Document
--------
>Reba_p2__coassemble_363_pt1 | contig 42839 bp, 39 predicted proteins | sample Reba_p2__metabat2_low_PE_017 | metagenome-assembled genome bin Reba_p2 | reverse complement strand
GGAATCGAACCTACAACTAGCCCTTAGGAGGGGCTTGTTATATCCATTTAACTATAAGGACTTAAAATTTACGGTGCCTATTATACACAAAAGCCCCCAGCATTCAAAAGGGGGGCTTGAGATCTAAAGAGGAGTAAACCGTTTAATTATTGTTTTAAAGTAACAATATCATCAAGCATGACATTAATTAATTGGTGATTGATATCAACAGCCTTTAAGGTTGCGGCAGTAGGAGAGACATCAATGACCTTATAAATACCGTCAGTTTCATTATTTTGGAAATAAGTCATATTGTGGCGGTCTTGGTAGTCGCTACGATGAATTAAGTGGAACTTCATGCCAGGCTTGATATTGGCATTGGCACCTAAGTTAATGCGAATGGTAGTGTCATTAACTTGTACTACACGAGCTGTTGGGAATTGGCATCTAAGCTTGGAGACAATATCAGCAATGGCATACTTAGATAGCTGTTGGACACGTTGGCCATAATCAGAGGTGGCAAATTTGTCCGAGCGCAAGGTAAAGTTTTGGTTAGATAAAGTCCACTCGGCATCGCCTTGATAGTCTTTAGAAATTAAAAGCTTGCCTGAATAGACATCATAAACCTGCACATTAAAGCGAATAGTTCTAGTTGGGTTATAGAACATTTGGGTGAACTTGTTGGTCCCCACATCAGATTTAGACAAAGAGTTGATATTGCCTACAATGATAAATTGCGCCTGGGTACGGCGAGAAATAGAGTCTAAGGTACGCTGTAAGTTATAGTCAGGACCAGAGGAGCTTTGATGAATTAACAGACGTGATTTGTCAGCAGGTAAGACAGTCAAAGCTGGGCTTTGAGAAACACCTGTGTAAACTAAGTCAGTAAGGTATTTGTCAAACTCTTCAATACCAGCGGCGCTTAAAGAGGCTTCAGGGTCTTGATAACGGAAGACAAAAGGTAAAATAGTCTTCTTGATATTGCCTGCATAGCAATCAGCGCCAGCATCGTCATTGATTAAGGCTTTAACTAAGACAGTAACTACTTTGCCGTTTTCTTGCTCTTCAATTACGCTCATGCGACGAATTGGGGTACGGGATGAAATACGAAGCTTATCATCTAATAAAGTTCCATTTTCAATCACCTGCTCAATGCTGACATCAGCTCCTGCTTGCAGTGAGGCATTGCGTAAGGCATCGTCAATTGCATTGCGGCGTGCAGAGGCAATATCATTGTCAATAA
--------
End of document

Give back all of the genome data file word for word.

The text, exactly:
>Reba_p2__coassemble_363_pt1 | contig 42839 bp, 39 predicted proteins | sample Reba_p2__metabat2_low_PE_017 | metagenome-assembled genome bin Reba_p2 | reverse complement strand
GGAATCGAACCTACAACTAGCCCTTAGGAGGGGCTTGTTATATCCATTTAACTATAAGGACTTAAAATTTACGGTGCCTATTATACACAAAAGCCCCCAGCATTCAAAAGGGGGGCTTGAGATCTAAAGAGGAGTAAACCGTTTAATTATTGTTTTAAAGTAACAATATCATCAAGCATGACATTAATTAATTGGTGATTGATATCAACAGCCTTTAAGGTTGCGGCAGTAGGAGAGACATCAATGACCTTATAAATACCGTCAGTTTCATTATTTTGGAAATAAGTCATATTGTGGCGGTCTTGGTAGTCGCTACGATGAATTAAGTGGAACTTCATGCCAGGCTTGATATTGGCATTGGCACCTAAGTTAATGCGAATGGTAGTGTCATTAACTTGTACTACACGAGCTGTTGGGAATTGGCATCTAAGCTTGGAGACAATATCAGCAATGGCATACTTAGATAGCTGTTGGACACGTTGGCCATAATCAGAGGTGGCAAATTTGTCCGAGCGCAAGGTAAAGTTTTGGTTAGATAAAGTCCACTCGGCATCGCCTTGATAGTCTTTAGAAATTAAAAGCTTGCCTGAATAGACATCATAAACCTGCACATTAAAGCGAATAGTTCTAGTTGGGTTATAGAACATTTGGGTGAACTTGTTGGTCCCCACATCAGATTTAGACAAAGAGTTGATATTGCCTACAATGATAAATTGCGCCTGGGTACGGCGAGAAATAGAGTCTAAGGTACGCTGTAAGTTATAGTCAGGACCAGAGGAGCTTTGATGAATTAACAGACGTGATTTGTCAGCAGGTAAGACAGTCAAAGCTGGGCTTTGAGAAACACCTGTGTAAACTAAGTCAGTAAGGTATTTGTCAAACTCTTCAATACCAGCGGCGCTTAAAGAGGCTTCAGGGTCTTGATAACGGAAGACAAAAGGTAAAATAGTCTTCTTGATATTGCCTGCATAGCAATCAGCGCCAGCATCGTCATTGATTAAGGCTTTAACTAAGACAGTAACTACTTTGCCGTTTTCTTGCTCTTCAATTACGCTCATGCGACGAATTGGGGTACGGGATGAAATACGAAGCTTATCATCTAATAAAGTTCCATTTTCAATCACCTGCTCAATGCTGACATCAGCTCCTGCTTGCAGTGAGGCATTGCGTAAGGCATCGTCAATTGCATTGCGGCGTGCAGAGGCAATATCATTGTCAATAA